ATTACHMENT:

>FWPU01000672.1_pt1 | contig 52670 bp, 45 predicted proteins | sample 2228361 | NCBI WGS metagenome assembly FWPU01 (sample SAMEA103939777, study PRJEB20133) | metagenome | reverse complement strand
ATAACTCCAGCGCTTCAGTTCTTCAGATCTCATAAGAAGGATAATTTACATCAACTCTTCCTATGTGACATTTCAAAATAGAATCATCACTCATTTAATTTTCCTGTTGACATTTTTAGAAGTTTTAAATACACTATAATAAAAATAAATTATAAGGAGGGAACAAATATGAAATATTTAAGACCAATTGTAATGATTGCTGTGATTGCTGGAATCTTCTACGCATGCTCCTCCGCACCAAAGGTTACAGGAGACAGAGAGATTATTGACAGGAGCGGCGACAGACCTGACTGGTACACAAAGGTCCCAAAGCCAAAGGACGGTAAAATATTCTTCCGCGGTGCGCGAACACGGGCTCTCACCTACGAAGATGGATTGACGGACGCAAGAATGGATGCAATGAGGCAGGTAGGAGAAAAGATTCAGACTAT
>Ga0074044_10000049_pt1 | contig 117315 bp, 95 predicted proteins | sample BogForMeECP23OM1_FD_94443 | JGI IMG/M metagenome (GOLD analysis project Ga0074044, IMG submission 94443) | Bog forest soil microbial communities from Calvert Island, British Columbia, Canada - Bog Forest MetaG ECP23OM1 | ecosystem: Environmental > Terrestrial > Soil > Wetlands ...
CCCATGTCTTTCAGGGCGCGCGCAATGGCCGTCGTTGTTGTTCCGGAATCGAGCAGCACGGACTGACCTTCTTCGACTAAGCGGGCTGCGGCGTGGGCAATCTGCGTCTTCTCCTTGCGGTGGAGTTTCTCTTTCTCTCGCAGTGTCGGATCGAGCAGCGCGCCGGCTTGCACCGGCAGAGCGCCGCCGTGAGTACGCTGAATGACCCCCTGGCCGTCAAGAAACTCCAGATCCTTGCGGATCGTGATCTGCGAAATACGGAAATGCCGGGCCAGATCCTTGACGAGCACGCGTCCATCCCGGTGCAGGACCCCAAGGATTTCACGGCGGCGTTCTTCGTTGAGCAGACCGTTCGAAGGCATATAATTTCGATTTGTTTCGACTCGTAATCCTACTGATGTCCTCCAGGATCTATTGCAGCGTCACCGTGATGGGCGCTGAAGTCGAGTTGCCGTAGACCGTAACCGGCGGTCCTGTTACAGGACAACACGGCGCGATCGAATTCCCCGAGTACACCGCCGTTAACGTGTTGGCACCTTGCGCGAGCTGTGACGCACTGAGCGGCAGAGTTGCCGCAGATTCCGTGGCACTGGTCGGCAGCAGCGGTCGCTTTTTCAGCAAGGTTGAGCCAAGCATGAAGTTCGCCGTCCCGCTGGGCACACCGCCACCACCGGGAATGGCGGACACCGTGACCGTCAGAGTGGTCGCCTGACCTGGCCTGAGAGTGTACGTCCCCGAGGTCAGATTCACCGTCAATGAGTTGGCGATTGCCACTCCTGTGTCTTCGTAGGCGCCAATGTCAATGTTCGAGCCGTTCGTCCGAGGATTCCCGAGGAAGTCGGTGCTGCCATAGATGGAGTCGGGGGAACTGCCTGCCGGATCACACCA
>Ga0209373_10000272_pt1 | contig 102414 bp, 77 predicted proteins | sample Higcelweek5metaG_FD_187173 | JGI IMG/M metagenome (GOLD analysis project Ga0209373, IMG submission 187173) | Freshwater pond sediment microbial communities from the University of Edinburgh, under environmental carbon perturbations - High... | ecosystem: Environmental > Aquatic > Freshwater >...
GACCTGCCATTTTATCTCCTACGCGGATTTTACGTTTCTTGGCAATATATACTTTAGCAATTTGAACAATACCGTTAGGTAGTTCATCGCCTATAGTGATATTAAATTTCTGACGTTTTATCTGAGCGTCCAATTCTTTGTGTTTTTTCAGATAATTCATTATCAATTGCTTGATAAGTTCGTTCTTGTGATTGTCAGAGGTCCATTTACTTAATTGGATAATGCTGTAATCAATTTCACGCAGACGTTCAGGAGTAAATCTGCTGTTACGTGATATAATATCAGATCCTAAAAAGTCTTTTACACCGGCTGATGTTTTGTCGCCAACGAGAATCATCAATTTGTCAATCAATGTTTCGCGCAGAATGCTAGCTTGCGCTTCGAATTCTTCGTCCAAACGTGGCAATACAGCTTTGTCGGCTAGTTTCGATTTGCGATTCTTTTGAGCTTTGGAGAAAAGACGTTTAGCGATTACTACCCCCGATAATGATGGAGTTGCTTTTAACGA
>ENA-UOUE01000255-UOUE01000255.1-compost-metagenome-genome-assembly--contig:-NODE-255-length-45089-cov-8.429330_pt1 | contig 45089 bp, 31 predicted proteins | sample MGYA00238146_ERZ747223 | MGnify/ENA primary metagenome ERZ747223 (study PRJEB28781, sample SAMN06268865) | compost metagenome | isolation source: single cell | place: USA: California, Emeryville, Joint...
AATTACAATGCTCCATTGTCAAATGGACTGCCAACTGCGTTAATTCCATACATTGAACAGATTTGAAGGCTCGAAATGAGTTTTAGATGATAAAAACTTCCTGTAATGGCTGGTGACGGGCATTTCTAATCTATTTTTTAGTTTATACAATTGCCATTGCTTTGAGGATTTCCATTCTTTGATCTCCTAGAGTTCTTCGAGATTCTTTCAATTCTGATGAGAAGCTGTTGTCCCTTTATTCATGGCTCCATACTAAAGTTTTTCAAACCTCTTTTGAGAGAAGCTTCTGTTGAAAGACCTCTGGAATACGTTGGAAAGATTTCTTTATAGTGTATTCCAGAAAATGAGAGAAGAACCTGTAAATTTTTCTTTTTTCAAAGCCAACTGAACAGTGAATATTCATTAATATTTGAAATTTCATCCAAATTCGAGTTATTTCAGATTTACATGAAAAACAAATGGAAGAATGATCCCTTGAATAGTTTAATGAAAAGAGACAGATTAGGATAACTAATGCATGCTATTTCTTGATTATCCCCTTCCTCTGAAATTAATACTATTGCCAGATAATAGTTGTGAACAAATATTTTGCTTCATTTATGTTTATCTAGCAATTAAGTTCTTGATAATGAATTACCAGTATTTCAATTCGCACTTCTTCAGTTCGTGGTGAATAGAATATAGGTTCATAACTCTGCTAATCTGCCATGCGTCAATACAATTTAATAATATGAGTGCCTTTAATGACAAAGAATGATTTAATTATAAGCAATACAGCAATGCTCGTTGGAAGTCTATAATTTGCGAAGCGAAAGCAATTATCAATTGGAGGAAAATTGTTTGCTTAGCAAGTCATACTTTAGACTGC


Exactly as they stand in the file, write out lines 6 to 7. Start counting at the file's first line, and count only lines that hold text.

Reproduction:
GACCTGCCATTTTATCTCCTACGCGGATTTTACGTTTCTTGGCAATATATACTTTAGCAATTTGAACAATACCGTTAGGTAGTTCATCGCCTATAGTGATATTAAATTTCTGACGTTTTATCTGAGCGTCCAATTCTTTGTGTTTTTTCAGATAATTCATTATCAATTGCTTGATAAGTTCGTTCTTGTGATTGTCAGAGGTCCATTTACTTAATTGGATAATGCTGTAATCAATTTCACGCAGACGTTCAGGAGTAAATCTGCTGTTACGTGATATAATATCAGATCCTAAAAAGTCTTTTACACCGGCTGATGTTTTGTCGCCAACGAGAATCATCAATTTGTCAATCAATGTTTCGCGCAGAATGCTAGCTTGCGCTTCGAATTCTTCGTCCAAACGTGGCAATACAGCTTTGTCGGCTAGTTTCGATTTGCGATTCTTTTGAGCTTTGGAGAAAAGACGTTTAGCGATTACTACCCCCGATAATGATGGAGTTGCTTTTAACGA
>ENA-UOUE01000255-UOUE01000255.1-compost-metagenome-genome-assembly--contig:-NODE-255-length-45089-cov-8.429330_pt1 | contig 45089 bp, 31 predicted proteins | sample MGYA00238146_ERZ747223 | MGnify/ENA primary metagenome ERZ747223 (study PRJEB28781, sample SAMN06268865) | compost metagenome | isolation source: single cell | place: USA: California, Emeryville, Joint...